Benjamin Shotwell House
Benjamin Shotwell House
|Location||26 Runyon's Lane
Edison, New Jersey
|NRHP reference #||87000875|
|Added to NRHP||June 4, 1987|
|Designated NJRHP||April 28, 1987|
The Benjamin Shotwell House, or the Shotwell-Runyon House, is a historic house in Edison, Middlesex County, New Jersey. The house was listed on the New Jersey Register of Historic Places and National Register of Historic Places in 1987. The farm on which is located in part of Route 287.  The Shotwells were early settlers of "The Plains", an early reference to Plainfield, New Jersey.
- National Park Service (2010-07-09). "National Register Information System". National Register of Historic Places. National Park Service.
- "New Jersey and National Registers of Historic Places - Middlesex County" (PDF). New Jersey Department of Environmental Protection - Historic Preservation Office. April 1, 2010. p. 19. Archived from the original (PDF) on June 4, 2011. Retrieved October 7, 2010.
- Spies, Stacy E (2001), Edison, Acadia Publishing, ISBN 978-0-7385-0549-7
- Dudley, William L. (March 29, 1929). "Friendly Families: The Shotwells". The Story of the Friends in Plainfield Including A History of Early Quaker Families. Retrieved 2011-07-17.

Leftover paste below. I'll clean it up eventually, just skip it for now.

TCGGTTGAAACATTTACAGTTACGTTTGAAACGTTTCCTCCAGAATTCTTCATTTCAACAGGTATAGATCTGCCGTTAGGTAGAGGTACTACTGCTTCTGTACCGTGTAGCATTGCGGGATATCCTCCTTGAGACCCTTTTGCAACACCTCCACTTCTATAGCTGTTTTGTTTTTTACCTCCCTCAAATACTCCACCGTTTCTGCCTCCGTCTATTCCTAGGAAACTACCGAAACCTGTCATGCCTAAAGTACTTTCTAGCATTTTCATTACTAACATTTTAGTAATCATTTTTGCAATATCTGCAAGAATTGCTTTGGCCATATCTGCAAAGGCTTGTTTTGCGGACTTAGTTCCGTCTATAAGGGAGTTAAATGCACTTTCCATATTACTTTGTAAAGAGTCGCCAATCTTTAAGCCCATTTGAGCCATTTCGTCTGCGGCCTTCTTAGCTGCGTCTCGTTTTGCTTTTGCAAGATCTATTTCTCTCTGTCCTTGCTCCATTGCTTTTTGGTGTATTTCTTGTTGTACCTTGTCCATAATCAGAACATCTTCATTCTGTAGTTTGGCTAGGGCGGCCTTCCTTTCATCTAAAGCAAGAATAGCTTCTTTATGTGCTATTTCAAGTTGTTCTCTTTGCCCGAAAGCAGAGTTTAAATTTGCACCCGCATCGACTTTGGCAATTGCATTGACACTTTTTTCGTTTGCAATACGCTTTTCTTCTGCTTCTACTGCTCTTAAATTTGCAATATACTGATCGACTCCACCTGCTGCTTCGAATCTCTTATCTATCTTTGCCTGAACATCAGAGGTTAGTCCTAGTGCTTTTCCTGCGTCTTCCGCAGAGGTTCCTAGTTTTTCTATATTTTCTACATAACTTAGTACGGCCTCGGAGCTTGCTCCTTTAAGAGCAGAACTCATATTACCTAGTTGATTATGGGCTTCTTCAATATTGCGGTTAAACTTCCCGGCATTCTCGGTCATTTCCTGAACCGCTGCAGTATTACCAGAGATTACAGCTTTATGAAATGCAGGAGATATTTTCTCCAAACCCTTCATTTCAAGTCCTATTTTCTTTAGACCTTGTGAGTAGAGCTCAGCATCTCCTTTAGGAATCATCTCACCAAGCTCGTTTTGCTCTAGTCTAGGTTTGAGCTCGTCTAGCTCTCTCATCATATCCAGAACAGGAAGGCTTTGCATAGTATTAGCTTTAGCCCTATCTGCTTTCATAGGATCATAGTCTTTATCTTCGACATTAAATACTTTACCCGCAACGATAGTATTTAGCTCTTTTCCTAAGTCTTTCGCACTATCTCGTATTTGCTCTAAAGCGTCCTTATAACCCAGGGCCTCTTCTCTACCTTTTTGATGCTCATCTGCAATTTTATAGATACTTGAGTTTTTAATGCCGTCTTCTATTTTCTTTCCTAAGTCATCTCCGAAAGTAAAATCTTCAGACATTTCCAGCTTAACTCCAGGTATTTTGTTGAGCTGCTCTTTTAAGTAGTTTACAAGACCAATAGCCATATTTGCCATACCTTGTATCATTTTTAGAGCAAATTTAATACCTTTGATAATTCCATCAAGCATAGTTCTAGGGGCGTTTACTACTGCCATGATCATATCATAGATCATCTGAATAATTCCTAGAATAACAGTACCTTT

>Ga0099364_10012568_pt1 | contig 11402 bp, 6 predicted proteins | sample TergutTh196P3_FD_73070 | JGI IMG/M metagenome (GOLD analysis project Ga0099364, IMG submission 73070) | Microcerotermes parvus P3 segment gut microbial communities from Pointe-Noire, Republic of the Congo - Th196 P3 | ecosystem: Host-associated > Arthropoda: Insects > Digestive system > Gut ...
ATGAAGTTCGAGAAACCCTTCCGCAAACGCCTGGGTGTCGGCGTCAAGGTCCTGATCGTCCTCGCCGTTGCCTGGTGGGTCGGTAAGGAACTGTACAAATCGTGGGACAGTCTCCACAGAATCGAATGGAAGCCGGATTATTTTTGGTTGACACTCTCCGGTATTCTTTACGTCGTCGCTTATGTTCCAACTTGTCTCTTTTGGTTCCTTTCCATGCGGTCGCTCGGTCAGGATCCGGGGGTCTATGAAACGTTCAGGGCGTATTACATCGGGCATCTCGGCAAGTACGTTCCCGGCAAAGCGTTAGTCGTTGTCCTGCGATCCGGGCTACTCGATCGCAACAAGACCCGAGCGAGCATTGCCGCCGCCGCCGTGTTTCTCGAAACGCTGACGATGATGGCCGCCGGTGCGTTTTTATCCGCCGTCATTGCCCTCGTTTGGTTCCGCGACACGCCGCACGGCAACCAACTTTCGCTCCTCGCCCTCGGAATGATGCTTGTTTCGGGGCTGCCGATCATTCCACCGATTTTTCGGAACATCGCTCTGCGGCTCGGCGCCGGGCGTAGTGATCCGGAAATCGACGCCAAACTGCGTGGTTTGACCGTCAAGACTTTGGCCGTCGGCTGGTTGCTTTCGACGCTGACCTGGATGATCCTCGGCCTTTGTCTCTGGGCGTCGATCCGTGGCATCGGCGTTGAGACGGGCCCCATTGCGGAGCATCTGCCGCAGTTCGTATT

Prominent in the early beginning of the society in this vicinity was Abraham Shotwell, who, though not himself a Quaker, was warmly in sympathy with the common people in their contentions with the Lords Proprietors' government about titles to land. Shotwell's independence resulted in the confiscation of his property in Elizabethtown. After his death two sons, Daniel and John, succeeded, under the Quaker management of 1683, in securing restoration to the family. John, in 1679, married Elizabeth Burton. For generations since descendants have lived in Union county. Marriage with the Thorns, Laings, Websters, Vails, Marshes, Pounds and other pioneer settlers has given the State some of its most useful and prominent citizens. At the opening of this century the names of eighty-six Shotwells are recorded in the Society. The first mention of this locality as Plainfield is noticed in connection with the register of the birth of one of John Shotwell's grandchildren. His daughter Elizabeth, had married John Laing in 1705, and their daughter Elizabeth, the record states, was "born at Plainfield ye 11th of ye 10th month, 1707". Earlier reference to this place had been made as the "Quaker settlement on the Plains", to distinguish it from the small colony at Scotch Plains. The first marriage in the present Plainfield Meeting House was that of Amy Shotwell to Charles Brooks.